At five hours, November is at the extreme outer limits of the average attention span, but its lengthy duration isn’t unique. Aside from The Well-Tuned Piano, Morton Feldman’s String Quartet No. 2 comes to mind, for example, or the 24-hour version of Erik Satie’s Vexations. The particular performance rituals that have sprung up around these pieces have created a certain accepted context and etiquette for extra-long compositions. Concertgoers are not necessarily expected to be there for the entire performance, and may come and go as they please.

But November doesn’t quite fit in with those pieces, despite its placid ambiance and patient unfolding. Five hours is a length of time that means you could, conceivably, listen to the whole thing in one sitting. So instead of falling into the existing context, the piece asks you to do something slightly more radical, especially in its recorded form: it asks you to invent your own context. Do you listen to the whole thing in one sitting, alone, in the dark? Do you listen to a disc or two at a time while you do the dishes or fold laundry? Or, as I did, do you listen to the entire piece on a long road trip, accompanied by the dull roar of the freeway, with occasional intermissions at rest stops and gas stations?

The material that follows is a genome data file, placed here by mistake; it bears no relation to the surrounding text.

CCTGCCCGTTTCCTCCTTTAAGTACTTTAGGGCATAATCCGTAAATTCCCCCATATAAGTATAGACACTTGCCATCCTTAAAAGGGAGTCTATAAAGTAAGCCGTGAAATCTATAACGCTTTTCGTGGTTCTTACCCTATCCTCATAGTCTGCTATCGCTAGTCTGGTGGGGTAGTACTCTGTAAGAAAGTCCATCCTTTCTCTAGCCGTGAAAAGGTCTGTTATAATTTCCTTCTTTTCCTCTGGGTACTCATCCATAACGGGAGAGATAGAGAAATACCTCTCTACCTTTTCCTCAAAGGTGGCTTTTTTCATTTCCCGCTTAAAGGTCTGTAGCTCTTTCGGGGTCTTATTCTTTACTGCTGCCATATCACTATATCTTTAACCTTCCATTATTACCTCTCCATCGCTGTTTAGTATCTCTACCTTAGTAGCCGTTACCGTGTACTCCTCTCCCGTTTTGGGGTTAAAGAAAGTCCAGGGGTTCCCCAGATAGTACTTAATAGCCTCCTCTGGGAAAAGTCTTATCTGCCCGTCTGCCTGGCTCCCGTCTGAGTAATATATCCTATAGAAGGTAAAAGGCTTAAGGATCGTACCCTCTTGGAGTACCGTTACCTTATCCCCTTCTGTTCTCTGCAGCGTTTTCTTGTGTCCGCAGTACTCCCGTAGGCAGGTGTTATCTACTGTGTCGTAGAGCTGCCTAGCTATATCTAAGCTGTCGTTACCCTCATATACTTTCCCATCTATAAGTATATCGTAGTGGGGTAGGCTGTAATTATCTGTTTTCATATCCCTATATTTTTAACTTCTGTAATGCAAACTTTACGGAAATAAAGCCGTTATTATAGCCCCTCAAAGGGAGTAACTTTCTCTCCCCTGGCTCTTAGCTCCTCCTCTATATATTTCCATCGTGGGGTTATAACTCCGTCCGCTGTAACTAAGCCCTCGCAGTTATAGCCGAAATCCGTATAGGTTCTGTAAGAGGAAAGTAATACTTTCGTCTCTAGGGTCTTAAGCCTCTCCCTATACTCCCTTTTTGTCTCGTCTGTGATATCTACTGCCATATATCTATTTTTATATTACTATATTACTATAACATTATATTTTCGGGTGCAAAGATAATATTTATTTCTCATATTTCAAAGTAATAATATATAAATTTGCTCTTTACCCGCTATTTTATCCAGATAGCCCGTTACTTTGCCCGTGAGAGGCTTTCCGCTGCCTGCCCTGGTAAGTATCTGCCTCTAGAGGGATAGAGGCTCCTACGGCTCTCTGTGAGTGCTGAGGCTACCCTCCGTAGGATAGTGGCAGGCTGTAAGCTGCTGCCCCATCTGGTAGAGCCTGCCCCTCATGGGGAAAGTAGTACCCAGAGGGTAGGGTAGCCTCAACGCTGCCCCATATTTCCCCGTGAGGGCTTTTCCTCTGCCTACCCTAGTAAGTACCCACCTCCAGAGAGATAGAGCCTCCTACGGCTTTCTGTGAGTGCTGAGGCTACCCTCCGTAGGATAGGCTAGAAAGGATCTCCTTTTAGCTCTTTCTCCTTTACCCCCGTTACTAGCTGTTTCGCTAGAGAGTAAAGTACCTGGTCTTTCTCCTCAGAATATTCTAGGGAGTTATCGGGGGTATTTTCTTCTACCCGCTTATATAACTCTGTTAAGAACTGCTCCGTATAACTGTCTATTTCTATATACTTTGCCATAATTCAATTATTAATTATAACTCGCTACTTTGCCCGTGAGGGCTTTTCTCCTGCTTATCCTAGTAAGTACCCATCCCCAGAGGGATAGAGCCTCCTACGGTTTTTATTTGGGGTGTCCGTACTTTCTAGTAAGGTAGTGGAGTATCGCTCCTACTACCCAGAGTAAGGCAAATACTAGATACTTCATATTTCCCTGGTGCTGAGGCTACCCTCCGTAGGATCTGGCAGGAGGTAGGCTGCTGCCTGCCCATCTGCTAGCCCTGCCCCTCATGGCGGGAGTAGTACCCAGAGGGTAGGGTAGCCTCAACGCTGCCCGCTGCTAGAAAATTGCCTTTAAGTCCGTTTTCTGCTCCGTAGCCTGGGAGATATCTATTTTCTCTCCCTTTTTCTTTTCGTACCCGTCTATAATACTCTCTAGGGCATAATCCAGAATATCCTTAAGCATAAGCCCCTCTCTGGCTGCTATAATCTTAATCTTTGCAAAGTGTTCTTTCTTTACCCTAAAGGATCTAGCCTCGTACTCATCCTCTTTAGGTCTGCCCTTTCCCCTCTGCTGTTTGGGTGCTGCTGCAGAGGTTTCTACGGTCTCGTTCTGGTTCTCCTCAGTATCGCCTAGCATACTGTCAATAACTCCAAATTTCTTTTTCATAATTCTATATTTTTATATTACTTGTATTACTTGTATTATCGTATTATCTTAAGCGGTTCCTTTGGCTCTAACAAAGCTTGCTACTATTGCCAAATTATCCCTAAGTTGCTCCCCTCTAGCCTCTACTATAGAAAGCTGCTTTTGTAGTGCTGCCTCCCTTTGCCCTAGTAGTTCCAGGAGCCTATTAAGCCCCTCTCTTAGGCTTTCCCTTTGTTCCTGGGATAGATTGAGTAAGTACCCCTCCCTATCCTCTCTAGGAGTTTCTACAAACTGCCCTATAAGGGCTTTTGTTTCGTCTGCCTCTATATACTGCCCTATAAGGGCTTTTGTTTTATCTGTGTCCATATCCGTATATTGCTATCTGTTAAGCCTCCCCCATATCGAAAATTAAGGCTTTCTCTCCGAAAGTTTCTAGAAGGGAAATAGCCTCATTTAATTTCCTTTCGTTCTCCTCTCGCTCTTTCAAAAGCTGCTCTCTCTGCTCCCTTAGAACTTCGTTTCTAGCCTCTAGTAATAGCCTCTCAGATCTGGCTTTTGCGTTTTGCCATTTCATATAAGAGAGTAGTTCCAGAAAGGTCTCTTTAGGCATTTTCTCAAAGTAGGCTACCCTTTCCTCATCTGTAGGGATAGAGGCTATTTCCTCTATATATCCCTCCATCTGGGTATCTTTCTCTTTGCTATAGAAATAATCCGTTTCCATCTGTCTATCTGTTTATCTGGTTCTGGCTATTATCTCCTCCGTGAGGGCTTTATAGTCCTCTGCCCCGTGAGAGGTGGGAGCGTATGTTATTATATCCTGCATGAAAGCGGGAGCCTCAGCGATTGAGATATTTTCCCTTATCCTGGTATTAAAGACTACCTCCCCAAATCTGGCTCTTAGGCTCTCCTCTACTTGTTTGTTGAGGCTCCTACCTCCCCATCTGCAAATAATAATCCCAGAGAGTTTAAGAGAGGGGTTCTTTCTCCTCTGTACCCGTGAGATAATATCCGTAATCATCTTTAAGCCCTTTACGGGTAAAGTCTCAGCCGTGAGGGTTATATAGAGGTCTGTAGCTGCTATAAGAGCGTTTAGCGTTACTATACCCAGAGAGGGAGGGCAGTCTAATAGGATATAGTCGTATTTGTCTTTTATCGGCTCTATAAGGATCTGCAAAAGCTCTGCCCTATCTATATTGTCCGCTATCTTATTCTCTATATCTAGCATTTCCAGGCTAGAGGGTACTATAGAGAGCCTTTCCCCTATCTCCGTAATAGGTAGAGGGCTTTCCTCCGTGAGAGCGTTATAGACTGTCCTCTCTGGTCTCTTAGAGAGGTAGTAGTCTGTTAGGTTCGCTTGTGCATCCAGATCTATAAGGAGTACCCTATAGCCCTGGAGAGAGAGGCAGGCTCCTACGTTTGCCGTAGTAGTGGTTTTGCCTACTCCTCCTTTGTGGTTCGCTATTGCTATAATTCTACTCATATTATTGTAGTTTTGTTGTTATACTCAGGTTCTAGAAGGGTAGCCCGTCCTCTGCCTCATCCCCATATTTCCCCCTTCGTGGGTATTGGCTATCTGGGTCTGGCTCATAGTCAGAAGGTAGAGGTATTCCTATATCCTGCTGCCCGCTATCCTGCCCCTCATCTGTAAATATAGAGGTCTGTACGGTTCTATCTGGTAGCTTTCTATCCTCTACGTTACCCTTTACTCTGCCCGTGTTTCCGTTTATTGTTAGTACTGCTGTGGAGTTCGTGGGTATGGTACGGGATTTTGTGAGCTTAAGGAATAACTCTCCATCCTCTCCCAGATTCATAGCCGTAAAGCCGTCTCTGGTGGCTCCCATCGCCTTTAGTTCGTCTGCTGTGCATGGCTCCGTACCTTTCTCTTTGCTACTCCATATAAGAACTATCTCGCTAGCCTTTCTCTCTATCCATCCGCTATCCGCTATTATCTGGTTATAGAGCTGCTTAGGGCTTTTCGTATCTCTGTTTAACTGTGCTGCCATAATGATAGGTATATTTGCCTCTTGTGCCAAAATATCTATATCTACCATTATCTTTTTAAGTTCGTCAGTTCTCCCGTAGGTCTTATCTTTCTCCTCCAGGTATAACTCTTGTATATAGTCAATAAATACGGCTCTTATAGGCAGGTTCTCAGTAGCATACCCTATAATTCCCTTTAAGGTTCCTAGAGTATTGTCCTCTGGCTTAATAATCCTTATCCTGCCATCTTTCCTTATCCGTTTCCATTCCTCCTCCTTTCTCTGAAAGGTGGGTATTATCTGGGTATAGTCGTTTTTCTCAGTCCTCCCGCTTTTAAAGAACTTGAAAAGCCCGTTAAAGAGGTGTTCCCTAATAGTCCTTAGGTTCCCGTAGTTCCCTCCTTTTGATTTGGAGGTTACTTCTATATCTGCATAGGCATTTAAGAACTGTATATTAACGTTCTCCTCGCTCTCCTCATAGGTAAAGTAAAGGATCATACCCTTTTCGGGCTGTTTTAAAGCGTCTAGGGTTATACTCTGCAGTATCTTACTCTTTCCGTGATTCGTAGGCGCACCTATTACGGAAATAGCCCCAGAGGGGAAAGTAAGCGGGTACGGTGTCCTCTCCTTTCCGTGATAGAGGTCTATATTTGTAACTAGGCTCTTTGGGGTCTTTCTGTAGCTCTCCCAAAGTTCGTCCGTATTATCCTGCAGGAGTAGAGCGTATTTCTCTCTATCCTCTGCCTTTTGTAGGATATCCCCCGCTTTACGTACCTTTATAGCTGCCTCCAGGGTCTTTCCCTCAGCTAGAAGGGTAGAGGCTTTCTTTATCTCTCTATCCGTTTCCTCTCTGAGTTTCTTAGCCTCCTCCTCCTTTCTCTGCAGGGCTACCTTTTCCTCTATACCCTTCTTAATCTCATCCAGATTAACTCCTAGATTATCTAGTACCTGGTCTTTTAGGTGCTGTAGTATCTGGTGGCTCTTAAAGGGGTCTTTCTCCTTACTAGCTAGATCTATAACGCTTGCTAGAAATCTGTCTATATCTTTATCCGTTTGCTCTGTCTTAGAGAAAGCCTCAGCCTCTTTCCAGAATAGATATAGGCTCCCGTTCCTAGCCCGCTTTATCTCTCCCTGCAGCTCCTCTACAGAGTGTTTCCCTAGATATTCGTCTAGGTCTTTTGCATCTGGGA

What is unusual, even startling, is how the piece both demands and defies attention in practically any listening environment. Mechanically, it’s nothing more than a series of piano chords (and occasional single notes), given ample time to resonate and decay. Nonetheless, there is an unmistakable sense of progression. The first couple hours of the work, based on a transcription of an incomplete recording from 1962, are quite linear and structured, even teleological, though the material moves forward at a very unhurried pace. Lee’s thoughtful, plangent chord voicings catch the ear here—kind of like Thelonious Monk, if you slowed him down about 800%.